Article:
) -- Business inventory data in October surprised to the upside, breaking a streak of 13 consecutive months of declines and hinting that the year-long trend of liquidating stock shelves may be finally slowing.

Business inventories tracked higher by 0.2% in October after falling by a revised 0.5% in September, according to a Commerce Department report released Friday. Analysts had expected inventories to be cut again, as consensus estimates forecast inventories to slide by 0.2%, according to


Total sales also jumped by 1.1% in the month.

The news piggy-backed on a report earlier in the week that also surprised the Street. The data revealed that inventories in the wholesale segment also broke a streak of month-to-month declines dating back to August 2008 to rise by 0.3%. Wholesale sales also climbed by 1.2%.

Friday's report also showed that manufacturing inventories ticked higher by 0.4%.

Retail inventories held flat in October after climbing by a revised 0.5% in the prior month. A jump in inventories for home furnishing and electronic wares helped offset a drop in clothing.

Of course, market observers are closely watching sales figures, as improvement will translate into restocked inventories and expanded production throughout the economy. Already, investors have been cheering morning news that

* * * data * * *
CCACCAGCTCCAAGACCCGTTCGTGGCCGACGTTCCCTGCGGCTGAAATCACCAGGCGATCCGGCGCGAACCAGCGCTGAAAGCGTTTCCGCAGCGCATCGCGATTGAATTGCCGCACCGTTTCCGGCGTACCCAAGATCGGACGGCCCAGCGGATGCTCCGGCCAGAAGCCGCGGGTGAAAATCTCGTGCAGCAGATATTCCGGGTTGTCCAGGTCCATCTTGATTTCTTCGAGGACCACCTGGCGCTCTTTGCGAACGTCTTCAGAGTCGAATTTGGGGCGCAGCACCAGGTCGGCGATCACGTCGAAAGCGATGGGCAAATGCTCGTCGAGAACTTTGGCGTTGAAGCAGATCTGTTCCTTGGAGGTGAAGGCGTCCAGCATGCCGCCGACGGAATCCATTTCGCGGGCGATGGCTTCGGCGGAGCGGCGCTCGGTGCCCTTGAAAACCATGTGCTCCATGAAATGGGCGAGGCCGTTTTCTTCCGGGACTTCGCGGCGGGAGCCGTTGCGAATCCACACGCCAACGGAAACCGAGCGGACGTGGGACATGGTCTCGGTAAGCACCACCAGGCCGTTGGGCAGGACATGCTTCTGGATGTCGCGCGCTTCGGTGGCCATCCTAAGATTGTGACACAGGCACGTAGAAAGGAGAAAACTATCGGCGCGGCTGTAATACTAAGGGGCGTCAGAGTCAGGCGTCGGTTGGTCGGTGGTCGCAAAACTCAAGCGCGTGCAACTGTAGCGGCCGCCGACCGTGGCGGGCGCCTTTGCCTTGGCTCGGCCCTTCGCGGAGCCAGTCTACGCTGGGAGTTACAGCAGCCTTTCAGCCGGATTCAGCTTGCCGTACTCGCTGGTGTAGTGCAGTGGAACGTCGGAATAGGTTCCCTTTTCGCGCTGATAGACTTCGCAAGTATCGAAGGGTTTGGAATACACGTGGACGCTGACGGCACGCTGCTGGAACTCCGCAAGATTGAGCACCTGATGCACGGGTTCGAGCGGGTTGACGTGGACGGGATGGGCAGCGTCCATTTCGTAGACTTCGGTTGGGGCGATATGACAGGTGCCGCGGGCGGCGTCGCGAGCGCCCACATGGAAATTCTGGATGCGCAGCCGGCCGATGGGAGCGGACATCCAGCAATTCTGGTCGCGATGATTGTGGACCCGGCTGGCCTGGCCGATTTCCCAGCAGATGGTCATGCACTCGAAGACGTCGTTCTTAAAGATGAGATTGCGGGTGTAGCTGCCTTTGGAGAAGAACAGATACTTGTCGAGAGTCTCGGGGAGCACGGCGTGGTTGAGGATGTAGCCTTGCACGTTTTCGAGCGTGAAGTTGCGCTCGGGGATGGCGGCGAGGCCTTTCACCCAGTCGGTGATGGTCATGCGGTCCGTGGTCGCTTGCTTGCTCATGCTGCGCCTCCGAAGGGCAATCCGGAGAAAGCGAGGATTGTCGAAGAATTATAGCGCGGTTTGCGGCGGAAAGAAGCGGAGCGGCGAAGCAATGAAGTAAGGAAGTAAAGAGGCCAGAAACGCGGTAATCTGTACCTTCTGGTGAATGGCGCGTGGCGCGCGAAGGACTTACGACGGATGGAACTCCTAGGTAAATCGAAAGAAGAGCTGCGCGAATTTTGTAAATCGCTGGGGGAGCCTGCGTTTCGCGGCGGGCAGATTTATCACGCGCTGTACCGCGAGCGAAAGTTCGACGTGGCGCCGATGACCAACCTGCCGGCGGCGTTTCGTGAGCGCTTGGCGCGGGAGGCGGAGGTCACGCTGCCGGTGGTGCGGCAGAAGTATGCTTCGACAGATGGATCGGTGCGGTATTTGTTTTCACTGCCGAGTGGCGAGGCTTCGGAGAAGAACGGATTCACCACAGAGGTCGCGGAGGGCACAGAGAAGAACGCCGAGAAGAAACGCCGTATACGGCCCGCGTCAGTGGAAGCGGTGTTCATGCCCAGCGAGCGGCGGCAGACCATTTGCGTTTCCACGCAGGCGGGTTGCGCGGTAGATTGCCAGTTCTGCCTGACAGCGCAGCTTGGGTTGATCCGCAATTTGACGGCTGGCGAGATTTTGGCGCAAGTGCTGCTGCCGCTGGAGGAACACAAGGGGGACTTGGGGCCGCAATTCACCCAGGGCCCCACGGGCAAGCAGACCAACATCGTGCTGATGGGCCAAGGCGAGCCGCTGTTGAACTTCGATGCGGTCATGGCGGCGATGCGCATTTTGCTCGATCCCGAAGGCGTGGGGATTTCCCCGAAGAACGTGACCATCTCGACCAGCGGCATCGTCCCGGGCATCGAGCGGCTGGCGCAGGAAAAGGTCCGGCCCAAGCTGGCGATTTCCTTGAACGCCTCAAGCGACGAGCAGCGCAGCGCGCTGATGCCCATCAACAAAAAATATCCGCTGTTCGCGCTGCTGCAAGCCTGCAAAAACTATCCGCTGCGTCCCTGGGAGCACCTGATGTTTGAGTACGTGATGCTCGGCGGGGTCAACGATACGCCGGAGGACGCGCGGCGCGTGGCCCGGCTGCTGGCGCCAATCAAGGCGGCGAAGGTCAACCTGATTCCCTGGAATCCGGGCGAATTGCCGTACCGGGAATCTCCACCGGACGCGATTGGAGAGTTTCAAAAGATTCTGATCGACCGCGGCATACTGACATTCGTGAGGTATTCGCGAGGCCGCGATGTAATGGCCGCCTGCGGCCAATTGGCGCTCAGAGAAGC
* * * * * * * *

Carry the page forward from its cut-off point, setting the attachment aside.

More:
retail sales jumped by 1.3% in November, sending stocks higher during the session.


S&P Retail Index

and the

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ETF were recently bid higher by 0.9% each. Shares of


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Home Depot

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were adding 0.5%, 0.9% and 1%, respectively.

Economists were also paying attention to Friday's business inventory figures, as the movement to restock shelves bodes well for a brighter fourth-quarter gross domestic product growth rate.

-- Written by Sung Moss in New York